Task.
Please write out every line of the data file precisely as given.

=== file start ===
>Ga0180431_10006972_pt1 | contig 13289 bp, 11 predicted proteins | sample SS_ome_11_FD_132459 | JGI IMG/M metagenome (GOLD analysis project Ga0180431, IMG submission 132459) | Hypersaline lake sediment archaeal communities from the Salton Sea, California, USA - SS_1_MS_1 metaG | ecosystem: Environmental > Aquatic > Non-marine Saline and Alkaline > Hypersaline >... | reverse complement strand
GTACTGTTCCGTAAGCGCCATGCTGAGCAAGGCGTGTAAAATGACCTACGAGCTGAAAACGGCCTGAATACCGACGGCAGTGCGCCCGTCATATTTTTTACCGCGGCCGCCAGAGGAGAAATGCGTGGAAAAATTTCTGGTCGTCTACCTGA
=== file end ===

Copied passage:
>Ga0180431_10006972_pt1 | contig 13289 bp, 11 predicted proteins | sample SS_ome_11_FD_132459 | JGI IMG/M metagenome (GOLD analysis project Ga0180431, IMG submission 132459) | Hypersaline lake sediment archaeal communities from the Salton Sea, California, USA - SS_1_MS_1 metaG | ecosystem: Environmental > Aquatic > Non-marine Saline and Alkaline > Hypersaline >... | reverse complement strand
GTACTGTTCCGTAAGCGCCATGCTGAGCAAGGCGTGTAAAATGACCTACGAGCTGAAAACGGCCTGAATACCGACGGCAGTGCGCCCGTCATATTTTTTACCGCGGCCGCCAGAGGAGAAATGCGTGGAAAAATTTCTGGTCGTCTACCTGA